Recently, the circuit has been equipped with 7 FIA and FIM approved LED panels to allow better communication with the drivers on track. No less than one kilometre of cable was needed to make this installation possible.
Dirt Track being one of the most complete disciplines to learn motorcycling, the circuit had to build a track. Today, this unique track in Belgium is used for many training sessions for young riders. The 226m long and 15m wide track is perfect for learning to ride.
Michel Fievet Pavilion
Designed to be versatile, the pavilion can accommodate any type of organisation. It is also connected to the control tower to provide a complete infrastructure. On the first floor, a large room can accommodate many people and is connected to the cafeteria. On the ground floor, 5 fully modular boxes are available to circuit users.
Off-Road track development
As the circuit wants to diversify and offer various activities, an off-road track has been added between the corners of the circuit. It is now possible to have a rallycross and supermoto track in addition to the permanent circuit.
Following the creation of the permanent circuit, the track had to be equipped with a multi-service building. It was therefore only logical that the control tower was built in the newly paved paddock. The tower includes a medical station, sanitary facilities, a briefing room, a timing system, a cafeteria and a terrace with a view of the track.
A permanent circuit
Thanks to the good management of the organising club RUMESM and the income generated by one of its flagship events, the Superbiker, Michel Fievet, president of the club for 35 years, was able to acquire land little by little with the idea of building a permanent circuit. En 2010, le rêve rejoint la réalité avec l’inauguration du circuit permanent actuel. Une prouesse reconnue dans le milieu des sports moteurs qui se traduit par une affluence massive et un taux de réservation de plus de 90% des journées disponibles.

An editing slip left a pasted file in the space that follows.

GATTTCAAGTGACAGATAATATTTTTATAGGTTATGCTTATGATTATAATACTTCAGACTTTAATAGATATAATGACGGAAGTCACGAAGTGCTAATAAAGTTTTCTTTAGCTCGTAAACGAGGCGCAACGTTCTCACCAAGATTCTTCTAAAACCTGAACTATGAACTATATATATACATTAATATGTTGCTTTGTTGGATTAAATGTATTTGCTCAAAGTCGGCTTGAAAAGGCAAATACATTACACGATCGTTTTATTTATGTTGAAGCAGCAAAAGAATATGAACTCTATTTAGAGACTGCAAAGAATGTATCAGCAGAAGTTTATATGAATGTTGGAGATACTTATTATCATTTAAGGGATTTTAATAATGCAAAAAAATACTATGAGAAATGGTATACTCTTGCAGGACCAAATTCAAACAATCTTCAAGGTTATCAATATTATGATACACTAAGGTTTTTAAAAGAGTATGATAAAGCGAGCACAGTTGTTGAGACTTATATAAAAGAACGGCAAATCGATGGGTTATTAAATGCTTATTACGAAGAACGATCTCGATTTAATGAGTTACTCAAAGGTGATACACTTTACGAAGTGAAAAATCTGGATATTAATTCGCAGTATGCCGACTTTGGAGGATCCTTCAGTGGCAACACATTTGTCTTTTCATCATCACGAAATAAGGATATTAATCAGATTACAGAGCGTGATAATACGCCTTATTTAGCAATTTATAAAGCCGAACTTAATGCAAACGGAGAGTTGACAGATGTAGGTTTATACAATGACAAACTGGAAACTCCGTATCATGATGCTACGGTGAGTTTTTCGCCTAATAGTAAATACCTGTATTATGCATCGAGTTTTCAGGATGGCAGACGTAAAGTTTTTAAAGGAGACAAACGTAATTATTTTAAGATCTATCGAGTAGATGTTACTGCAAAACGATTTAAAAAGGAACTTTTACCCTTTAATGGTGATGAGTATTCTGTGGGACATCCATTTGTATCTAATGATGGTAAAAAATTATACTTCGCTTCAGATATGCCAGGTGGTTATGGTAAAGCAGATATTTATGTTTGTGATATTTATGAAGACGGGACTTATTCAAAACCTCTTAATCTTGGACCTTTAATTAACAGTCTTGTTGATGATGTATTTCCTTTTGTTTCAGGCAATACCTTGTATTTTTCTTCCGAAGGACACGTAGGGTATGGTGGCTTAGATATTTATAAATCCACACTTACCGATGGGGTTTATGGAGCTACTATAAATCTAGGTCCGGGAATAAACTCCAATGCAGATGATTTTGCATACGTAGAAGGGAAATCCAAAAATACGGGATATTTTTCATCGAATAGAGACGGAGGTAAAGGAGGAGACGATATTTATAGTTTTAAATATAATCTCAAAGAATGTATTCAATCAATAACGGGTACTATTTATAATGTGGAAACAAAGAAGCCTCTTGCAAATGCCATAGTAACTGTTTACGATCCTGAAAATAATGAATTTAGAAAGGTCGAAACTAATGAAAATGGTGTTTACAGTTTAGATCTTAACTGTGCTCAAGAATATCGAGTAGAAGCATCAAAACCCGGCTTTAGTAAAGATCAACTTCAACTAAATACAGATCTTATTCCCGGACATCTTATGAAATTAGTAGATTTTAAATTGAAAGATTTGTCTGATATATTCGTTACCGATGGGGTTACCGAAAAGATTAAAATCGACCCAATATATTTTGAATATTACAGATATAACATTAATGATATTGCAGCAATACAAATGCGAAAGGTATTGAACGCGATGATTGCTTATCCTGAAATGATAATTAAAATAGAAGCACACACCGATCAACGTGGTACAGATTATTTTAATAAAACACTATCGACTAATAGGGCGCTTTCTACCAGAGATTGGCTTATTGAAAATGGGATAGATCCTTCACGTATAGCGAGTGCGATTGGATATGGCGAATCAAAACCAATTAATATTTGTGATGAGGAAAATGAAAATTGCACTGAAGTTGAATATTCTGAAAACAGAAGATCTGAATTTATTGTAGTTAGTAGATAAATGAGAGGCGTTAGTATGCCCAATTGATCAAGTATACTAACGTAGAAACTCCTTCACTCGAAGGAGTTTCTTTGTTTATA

In 1935, the circuit commission grants Mettet the organisation of international races. A magnificent epic followed, giving Mettet its letters of nobility year after year.
The year 1934 saw the widening of the descent towards Florennes where speeds of around 170 km/h were reached.
The diabolo is created. It is 8,500m long and the St Donat crossroads is still only a small junction with sharp angles. In 1933, the clockwise direction of travel was adopted.
the circuit is growing
In 1932, following the requirements of the FMB, the circuit, which had become too small, was lengthened and took the road to Florennes and back to Mettet.
Until 1931, the small 2,800m loop was used and the average speeds achieved at the time were those of an aeroplane, i.e. 90km/h.
First speed race
It is difficult to give a precise date for the appearance of the Mettet circuit. At the beginning of the 1920s, it is certain that a few rare "motorcyclists" were already trying their hand with enthusiasm on the roads and tracks of the time. On 11 September 1927, a pure speed race was organised for the first time on the heights of Mettet in Pontaury.